What price makes art? A few days ago, I read in The Guardian that the landscape photographer Peter Lik sold one of his photographs for $6.5 million. And the article declared that photography was not art and will never be art and used the recently sold photograph by Peter Lik as an example. I wrote a comment and said:
(Modified photograph used with Creative Commons License, see original and license)
Good for Lik, but not so for photography as art. I heard from friends who visited the canyon that the guide throws a shovel of dust to make the light “visible”. Other than the added dust, I, like the author, do not see anything that was “added” by the photographer. I would much rather have a print by Minor White, Paul Caponigro, Aaron Siskind, André Kertesz, … For substantially less investment.
Is a Cliche Photograph Art? At What Price?
The point was, and still is for me that, what makes creating and looking at art are mental processes, not the finished result. The photographer needs to provide mental depth in the work, and it should engage the viewer with a level of intensity that was missing from Lik’s cliché photograph taken in the Antelope Canyon in Arizona. It is the photograph of a shovel of dust competently captured, that is it. However, if he found a buyer for this work for the price reported, good for him. But for unleashing an unfair assessment of photography is not so good.
Jonathan Jones in The Guardian article went on to declare that “Photography is not an art. It is a technology.” I respectfully disagree with the author. If photography as a medium is not art, painting or sculpture are not either. Photography uses technology, as do painting and sculpture. Technology is the application of knowledge to produce desired results, in industry or art. Cave paintings did not use fancy brushes or acrylic paint, but modern painters have the benefit of this application of knowledge to produce “better” paintings.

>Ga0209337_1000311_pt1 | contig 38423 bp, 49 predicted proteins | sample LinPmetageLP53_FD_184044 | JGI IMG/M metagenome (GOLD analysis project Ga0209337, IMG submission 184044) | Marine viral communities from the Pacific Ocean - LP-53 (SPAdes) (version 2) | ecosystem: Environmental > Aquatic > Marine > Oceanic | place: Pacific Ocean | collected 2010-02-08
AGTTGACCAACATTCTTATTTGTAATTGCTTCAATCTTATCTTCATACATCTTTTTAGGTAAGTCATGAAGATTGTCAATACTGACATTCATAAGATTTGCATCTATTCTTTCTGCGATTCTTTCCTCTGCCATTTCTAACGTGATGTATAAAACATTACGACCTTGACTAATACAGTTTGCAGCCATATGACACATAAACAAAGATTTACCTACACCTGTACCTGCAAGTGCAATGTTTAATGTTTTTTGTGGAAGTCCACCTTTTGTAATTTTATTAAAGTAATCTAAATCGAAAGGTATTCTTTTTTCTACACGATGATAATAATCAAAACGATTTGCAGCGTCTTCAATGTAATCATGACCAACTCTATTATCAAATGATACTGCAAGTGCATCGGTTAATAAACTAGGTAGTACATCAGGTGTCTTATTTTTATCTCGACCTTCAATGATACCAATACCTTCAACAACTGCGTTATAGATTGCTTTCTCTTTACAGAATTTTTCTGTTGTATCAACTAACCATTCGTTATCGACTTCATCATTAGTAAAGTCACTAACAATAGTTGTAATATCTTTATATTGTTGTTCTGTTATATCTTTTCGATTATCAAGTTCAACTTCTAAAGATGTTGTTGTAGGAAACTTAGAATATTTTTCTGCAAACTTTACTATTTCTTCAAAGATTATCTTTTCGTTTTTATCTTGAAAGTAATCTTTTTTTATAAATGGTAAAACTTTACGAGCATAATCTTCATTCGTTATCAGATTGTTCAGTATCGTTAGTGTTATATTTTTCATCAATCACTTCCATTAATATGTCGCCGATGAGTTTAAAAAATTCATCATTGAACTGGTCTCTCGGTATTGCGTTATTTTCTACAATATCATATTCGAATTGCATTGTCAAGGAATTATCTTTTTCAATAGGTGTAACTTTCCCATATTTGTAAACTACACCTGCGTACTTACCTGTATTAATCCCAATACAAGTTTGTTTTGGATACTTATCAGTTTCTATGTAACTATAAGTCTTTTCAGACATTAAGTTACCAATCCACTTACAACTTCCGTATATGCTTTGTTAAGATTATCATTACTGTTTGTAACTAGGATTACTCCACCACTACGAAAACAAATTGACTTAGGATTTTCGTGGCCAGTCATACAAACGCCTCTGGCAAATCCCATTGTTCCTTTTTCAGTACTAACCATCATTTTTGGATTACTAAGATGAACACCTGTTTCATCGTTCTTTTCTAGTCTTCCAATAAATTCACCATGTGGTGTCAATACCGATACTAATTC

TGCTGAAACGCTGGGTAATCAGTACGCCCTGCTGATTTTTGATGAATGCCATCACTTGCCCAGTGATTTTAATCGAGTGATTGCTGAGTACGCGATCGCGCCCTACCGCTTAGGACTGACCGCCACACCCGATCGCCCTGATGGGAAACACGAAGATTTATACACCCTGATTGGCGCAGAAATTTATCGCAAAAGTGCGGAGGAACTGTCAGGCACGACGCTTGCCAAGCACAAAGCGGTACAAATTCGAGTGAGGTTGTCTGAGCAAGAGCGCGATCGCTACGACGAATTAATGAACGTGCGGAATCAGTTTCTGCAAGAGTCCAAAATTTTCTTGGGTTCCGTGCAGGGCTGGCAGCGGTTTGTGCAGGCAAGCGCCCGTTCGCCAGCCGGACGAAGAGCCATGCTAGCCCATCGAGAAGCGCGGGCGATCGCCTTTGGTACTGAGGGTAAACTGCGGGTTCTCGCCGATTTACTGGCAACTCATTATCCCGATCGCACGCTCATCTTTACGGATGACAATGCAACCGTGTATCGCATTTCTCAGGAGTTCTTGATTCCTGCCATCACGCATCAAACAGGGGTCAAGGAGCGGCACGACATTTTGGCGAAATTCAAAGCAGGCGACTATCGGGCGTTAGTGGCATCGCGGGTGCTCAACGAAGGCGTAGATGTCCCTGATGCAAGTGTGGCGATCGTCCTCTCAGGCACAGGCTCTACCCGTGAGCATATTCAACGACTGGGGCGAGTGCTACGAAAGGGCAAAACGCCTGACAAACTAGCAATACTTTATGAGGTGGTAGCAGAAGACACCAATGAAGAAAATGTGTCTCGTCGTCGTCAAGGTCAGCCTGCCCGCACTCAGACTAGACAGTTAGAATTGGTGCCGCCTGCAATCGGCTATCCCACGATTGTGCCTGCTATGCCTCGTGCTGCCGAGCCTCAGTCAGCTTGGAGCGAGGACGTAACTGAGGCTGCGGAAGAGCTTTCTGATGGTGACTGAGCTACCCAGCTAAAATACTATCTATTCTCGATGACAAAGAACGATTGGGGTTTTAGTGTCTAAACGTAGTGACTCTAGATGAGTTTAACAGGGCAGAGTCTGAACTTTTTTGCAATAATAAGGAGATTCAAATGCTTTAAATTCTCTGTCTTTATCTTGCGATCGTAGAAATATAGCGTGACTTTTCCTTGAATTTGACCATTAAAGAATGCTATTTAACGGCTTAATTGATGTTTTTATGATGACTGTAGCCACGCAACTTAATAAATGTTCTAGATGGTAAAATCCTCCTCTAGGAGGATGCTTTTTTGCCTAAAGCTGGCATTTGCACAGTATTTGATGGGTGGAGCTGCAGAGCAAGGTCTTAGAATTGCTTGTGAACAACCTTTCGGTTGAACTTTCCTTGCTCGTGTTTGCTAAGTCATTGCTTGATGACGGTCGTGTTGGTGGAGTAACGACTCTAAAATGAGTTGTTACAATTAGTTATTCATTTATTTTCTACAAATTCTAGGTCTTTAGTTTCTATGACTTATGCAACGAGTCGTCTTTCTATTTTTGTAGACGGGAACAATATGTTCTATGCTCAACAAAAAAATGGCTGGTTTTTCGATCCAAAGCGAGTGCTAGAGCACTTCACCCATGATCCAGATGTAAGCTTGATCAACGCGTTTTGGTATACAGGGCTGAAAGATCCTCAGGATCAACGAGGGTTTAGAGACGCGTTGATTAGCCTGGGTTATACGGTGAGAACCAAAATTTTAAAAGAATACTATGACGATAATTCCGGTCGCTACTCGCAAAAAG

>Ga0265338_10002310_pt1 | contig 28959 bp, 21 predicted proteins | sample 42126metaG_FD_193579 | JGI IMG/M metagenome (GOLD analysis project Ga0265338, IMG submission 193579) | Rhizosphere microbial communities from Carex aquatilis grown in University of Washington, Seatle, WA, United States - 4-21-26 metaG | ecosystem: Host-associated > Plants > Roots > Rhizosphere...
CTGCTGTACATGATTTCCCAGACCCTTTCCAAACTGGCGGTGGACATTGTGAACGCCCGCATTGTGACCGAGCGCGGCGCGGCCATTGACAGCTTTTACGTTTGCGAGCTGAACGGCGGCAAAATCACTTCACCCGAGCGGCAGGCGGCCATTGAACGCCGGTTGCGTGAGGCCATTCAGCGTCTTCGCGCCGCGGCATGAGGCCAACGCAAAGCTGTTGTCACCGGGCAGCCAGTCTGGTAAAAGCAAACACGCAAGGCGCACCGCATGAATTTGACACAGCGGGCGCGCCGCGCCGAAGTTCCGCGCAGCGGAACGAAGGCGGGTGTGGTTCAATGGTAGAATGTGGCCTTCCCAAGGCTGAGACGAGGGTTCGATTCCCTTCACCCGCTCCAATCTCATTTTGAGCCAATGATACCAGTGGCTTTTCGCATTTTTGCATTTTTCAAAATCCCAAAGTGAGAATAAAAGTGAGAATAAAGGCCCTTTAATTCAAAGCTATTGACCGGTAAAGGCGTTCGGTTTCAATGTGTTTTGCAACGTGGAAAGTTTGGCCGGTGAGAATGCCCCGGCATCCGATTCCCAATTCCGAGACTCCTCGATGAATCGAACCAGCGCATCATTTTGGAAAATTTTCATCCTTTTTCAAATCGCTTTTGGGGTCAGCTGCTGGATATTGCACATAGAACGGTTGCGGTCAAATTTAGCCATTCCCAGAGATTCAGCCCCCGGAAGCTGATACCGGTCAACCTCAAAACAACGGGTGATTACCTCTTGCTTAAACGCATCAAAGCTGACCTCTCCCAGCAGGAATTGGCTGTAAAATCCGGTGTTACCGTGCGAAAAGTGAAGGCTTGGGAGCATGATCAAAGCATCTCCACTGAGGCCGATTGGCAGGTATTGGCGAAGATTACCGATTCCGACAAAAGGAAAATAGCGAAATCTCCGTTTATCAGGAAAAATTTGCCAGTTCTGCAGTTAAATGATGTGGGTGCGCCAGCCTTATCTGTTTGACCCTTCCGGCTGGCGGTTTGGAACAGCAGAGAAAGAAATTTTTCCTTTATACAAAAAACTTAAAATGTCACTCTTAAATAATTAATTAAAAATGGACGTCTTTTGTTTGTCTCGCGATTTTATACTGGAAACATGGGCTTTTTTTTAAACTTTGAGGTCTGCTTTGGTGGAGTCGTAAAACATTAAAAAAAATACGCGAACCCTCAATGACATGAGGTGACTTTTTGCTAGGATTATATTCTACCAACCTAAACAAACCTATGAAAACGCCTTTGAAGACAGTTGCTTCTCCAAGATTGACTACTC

All art benefits from science and technology. Look at Leonardo Da Vinci, who found new ways of making better pigments, better brushes so that he could apply these “technologies” to his art to produce the works like The Last Supper and The Mona Lisa. However, neither “painting” nor “better pigments” created the art, Leonardo did, to convey his ideas at a level that engaged the viewers for centuries. One can even argue that his methods of producing better pigments were also “art” indeed, which he liberally mixed with his centuries-ahead scientific mind.
Likewise, photographic technology does not produce art, but the photographer does. I am sure nobody told Hemingway, “oh, Mr. Hemingway, you write so well, you must have a good typewriter.” But when it comes to photography, many take liberties to say the equivalent of that statement for a good photograph, they may even add a compliment, “it looks just like a painting!” No, photographs do not look like paintings, painting is not what photography aspires to, photography is not a lesser art form. (See earlier post 1, post 2, and post 3) They are all the same “medium that offers opportunities to create art.”
Mr. Jones, you may be right about the photograph that triggered the article; but you are decidedly wrong about photography not being a form of art. That was settled a while back before the high prices were paid for a few pieces of photographic work.
Like all art, photography requires learning to appreciate it.